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Re: Google Summer of Code

From: Richard Braun
Subject: Re: Google Summer of Code
Date: Wed, 5 Feb 2020 10:49:35 +0000
User-agent: Mutt/1.10.1 (2018-07-13)

On Wed, Feb 05, 2020 at 10:18:35AM +0100, Almudena Garcia wrote:
> To do a "serious work" as OOP, It's necessary to think about the current
> work, separating the pieces of the project, thinking what relationship will
> be between the pieces... Write empty code structures, without a previous
> rethinking about the final architecture and structure of this code, can
> cause even more problems than current "dirty" design.

That's not true, otherwise noone would use agile software development
with OOP. You have a very rigid, almost V-model way to think about this.

Also you're focusing on OOP, while to me, it's only one of the elements
required for such a project. And all these requirements are driven by a
single motivation : to reduce maintenance costs. The Hurd is developped
by a very small group of people, very sporadically, but has virtually
no deadline constraints. Event the GSoC deadline doesn't matter that
much since, in the end, mentors are the ones who evaluate your work, and
it can easily be decided that the result is a success even if it didn't
meet all the initial conditions. As a result, it's even more important
than in other projects that original code be as good as it can get.

Mach code is in essence OOP, something you're throwing out the window
for no good reason. Mach is in essence portable, something you also
decided to forego without much thought. Yes, Mach code has some extern
variables, but these concern a handful of global objects only, like
the kernel task, map and pmap, and that's code from the 80s and there's
no reason to continue that trend.

> But these tasks are too long for a GSOC. I'm really interested in GSOC, but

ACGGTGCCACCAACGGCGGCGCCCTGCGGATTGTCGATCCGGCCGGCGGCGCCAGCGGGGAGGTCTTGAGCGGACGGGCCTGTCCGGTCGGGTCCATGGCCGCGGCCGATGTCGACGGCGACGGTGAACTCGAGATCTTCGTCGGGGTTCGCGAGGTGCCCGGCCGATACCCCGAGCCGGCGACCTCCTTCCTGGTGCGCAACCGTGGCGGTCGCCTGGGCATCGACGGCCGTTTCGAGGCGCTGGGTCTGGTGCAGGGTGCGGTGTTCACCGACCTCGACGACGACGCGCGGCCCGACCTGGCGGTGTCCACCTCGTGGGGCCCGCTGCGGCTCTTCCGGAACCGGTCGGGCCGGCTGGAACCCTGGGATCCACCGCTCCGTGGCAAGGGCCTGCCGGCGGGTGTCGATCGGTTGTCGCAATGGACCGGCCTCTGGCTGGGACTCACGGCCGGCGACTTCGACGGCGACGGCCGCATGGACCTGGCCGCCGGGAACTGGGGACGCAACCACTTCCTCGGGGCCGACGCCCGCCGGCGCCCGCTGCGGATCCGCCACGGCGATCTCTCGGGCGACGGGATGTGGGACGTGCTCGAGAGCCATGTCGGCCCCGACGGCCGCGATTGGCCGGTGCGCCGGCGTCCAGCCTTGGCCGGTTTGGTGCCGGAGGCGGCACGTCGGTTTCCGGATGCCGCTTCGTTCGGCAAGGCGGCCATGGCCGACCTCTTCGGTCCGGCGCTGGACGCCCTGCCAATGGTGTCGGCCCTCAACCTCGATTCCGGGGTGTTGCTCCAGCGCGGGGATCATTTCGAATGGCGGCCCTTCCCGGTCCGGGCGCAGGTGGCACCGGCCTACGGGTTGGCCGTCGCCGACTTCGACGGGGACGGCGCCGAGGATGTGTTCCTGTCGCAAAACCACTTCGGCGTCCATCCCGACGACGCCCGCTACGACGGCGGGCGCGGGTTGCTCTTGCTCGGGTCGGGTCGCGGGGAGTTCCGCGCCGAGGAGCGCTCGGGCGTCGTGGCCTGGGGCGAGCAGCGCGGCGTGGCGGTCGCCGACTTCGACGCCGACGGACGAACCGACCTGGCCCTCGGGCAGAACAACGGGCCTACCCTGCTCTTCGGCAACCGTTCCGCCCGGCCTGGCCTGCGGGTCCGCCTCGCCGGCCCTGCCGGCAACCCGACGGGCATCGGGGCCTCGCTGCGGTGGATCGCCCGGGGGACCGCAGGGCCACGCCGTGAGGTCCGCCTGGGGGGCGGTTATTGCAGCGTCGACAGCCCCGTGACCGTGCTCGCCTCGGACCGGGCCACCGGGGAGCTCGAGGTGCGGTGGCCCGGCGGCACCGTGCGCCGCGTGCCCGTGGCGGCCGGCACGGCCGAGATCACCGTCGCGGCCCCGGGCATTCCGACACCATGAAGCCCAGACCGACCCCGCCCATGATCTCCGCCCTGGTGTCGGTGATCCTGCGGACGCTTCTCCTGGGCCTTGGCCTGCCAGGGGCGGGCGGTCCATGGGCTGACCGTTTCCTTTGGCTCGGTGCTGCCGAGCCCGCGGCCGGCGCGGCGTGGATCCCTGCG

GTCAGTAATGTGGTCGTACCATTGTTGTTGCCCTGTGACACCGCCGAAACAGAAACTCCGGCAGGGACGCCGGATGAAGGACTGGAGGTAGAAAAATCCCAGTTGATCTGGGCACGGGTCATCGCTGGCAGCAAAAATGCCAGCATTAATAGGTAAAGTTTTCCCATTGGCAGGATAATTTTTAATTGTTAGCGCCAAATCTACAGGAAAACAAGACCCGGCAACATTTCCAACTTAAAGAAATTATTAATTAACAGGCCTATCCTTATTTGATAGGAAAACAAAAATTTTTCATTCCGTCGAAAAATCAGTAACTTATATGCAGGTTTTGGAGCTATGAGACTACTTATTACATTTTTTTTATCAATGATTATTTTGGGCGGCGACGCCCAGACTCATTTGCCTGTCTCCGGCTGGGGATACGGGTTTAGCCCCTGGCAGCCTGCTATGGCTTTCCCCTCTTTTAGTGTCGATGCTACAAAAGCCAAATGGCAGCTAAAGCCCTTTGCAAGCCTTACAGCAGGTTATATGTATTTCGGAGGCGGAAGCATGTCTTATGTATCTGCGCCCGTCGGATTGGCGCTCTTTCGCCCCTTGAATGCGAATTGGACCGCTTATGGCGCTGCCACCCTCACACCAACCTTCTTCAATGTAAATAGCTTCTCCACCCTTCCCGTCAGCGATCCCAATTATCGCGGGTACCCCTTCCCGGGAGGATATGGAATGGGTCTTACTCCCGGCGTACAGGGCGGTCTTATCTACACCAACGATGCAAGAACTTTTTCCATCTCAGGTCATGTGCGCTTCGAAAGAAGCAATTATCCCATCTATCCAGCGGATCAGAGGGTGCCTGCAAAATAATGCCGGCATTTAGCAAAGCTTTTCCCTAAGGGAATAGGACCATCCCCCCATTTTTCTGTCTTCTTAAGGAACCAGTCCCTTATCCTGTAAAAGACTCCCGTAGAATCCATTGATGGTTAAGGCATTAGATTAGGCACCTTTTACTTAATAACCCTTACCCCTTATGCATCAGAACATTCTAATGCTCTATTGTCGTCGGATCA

> the OOP objective is too ambitious for It.

They're not "tasks". They're requirements for success, especially for
something as difficult as correct concurrent code with shared memory
involved. They're not work in a sequence of coding sessions, they're
part of all coding sessions. What's ambitious is the project itself,
namely SMP. Well be ambitious, or don't.

> So, I prefer continue with my current code, doing simpler refactors to ease
> the future redesign, but without stop the current objectives (scheduler
> synchronization, and load system with cpu 0 as bound processor).

You'll just waste a lot of time getting there, if at all, with that
approach. Refactors are only good if applied on code that is already
fit for incremental change. Your existing SMP implementation is not.
It needs a complete rework. The fact that you were never able to
understand why it's not able to handle more than 2 CPUs is a frightnening
indicator of that state. Imagine the day you'll be facing apparently
random crashes that can occur almost right away or after hours of run
time. Without completely mastering what you're doing, it's almost
guaranteed that you won't be able to fix those, let alone identify
them. And without reducing the individual complexity of the functional
modules involved, you won't be able to master what you're doing.
And my requirements to work on this project have everything to do with
reducing that complexity. It's also important to make it easy for
other people to work on that code.

I wouldn't be insisting so much on these points if I didn't think they
were critically important. All this is not new. You're a student, so
learn from it.

Richard Braun

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